2. an application made by Q and her daughter (P’s niece) to be appointed as P’s joint Deputies for Property and Affairs. 

Two days before the last hearing before the District Judge there was an “incident”.  Q had been arrested on suspicion of assaulting a police officer.  

And although both Q and her daughter had communicated with the court and the other parties ahead of the hearing on 23rd February 2023 (though they failed to attend the hearing) and they did not mention the incident or Q’s arrest.  The local authority learnt about it from the police.  

The police had interrupted Q’s grandson in the course of committing an alleged attempted robbery somewhere near the block of flats where P and Q live.  He ran into their flat, pursued by the police, who were met at the door by Q who was “resistant” to allowing officers inside.  When they did make their way inside, the grandson resisted arrest: he “fought officers, trying to assault them, screaming and shouting”.  

Although Q had nothing to do with the robbery, it’s alleged (and she denies it) that she tried to assist her grandson in resisting arrest and that she “punched an officer in the face multiple times”.  She was also arrested, and has been released on bail but has not been charged: it’s “under investigation”.  

During this episode, according to the police, P was standing just inside the bathroom watching, and she appeared to be distressed: she was “visibly scared and rocking and shaking”.  It’s also alleged that the grandson was keeping an exposed knife in the bedroom he was staying in.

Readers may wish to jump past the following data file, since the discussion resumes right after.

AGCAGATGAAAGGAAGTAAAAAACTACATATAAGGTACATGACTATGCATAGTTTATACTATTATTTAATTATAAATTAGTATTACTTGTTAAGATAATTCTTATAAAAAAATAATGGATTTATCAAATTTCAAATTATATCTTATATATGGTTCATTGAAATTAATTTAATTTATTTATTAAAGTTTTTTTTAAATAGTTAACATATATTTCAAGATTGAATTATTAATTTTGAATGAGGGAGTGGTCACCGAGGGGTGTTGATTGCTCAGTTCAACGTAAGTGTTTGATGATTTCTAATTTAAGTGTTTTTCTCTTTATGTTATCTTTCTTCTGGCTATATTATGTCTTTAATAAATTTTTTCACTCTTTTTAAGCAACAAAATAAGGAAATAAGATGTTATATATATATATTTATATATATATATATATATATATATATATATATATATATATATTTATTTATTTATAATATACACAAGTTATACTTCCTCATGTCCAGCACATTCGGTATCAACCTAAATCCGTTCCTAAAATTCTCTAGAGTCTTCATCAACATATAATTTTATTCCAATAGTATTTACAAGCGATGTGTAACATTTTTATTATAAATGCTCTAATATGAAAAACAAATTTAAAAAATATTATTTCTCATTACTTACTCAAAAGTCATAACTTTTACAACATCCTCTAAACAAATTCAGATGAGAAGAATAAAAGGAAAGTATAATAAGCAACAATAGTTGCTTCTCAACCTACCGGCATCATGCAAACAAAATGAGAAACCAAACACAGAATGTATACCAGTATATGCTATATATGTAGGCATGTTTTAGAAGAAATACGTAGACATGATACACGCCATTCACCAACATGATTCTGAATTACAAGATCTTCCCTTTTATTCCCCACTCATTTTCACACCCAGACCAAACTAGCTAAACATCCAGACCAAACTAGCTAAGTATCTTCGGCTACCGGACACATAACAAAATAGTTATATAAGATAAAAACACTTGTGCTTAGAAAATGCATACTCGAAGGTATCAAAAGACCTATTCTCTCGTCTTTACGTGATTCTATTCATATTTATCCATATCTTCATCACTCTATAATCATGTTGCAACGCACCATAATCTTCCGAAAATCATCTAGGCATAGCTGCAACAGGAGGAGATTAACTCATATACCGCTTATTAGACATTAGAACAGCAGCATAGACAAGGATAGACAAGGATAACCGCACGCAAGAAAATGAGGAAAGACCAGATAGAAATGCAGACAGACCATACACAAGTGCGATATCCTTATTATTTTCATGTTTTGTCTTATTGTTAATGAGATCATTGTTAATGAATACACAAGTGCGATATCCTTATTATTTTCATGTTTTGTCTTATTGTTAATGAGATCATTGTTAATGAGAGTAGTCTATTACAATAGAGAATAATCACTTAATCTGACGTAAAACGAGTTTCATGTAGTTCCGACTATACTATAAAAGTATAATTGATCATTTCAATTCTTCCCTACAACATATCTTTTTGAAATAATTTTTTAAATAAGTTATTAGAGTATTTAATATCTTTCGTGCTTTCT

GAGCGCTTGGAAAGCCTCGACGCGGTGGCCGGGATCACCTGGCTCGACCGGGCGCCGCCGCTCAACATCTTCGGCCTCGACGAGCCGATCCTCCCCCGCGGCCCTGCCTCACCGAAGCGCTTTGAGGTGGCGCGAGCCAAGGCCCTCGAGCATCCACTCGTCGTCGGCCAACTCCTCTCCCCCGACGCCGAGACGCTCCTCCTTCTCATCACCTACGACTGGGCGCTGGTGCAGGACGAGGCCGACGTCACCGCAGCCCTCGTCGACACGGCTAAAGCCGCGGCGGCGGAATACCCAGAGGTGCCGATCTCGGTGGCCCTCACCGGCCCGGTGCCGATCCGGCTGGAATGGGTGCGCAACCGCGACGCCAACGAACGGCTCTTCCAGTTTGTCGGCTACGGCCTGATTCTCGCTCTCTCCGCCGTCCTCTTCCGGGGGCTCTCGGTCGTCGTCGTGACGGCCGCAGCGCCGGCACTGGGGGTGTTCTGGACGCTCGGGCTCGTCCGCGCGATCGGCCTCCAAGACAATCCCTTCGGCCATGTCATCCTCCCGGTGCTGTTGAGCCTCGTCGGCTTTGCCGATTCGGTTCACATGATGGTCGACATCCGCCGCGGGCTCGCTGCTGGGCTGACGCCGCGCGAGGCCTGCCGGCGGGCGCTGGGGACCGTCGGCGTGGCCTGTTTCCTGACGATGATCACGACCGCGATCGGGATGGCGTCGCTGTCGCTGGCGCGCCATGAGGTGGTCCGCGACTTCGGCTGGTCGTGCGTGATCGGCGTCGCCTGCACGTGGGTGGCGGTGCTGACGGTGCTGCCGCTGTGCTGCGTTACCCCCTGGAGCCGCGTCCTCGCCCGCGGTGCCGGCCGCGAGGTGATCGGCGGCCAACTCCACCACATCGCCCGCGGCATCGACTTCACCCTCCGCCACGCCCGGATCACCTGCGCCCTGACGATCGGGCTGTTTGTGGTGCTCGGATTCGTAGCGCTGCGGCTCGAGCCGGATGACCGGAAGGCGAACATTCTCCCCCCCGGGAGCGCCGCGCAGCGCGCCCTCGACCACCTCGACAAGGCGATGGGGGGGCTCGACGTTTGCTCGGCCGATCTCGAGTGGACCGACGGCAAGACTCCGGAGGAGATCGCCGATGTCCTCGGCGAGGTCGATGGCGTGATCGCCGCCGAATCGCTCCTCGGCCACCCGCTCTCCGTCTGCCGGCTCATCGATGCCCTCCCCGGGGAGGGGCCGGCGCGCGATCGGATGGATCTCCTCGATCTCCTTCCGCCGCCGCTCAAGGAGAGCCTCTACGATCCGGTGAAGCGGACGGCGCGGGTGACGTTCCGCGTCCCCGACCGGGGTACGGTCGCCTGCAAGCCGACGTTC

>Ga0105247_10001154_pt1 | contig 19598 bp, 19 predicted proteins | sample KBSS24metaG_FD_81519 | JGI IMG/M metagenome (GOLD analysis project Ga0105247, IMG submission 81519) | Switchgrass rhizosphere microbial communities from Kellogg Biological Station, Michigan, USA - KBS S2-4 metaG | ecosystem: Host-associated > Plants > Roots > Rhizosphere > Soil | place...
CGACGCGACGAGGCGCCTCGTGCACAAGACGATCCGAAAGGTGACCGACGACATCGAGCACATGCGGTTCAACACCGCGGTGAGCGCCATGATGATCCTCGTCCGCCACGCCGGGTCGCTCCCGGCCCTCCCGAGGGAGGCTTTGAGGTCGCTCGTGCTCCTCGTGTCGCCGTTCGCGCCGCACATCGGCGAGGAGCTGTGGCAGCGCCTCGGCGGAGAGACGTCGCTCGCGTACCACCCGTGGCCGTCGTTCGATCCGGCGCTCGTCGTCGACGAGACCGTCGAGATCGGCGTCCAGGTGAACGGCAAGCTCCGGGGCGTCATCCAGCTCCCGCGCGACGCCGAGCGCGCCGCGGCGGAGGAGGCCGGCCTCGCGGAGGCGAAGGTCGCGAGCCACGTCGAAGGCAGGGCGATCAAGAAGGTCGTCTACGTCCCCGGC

When the local authority received the police report, they became seriously concerned for P’s safety, which is why they applied for the order to remove P, which was granted by Hayden J at the closed hearing on Saturday 25th February 2023.

The hearing of 6th March 2023

The key issue before the court was whether to authorise P’s continued residence in the placement (which is what the local authority and the Official Solicitor ask for), or whether to immediately authorise her return home (which is what Q wants).  

And if the judge authorises P’s deprivation of liberty in the placement, then what is the plan for contact between P and Q (and the rest of the family)?

Applicant local authority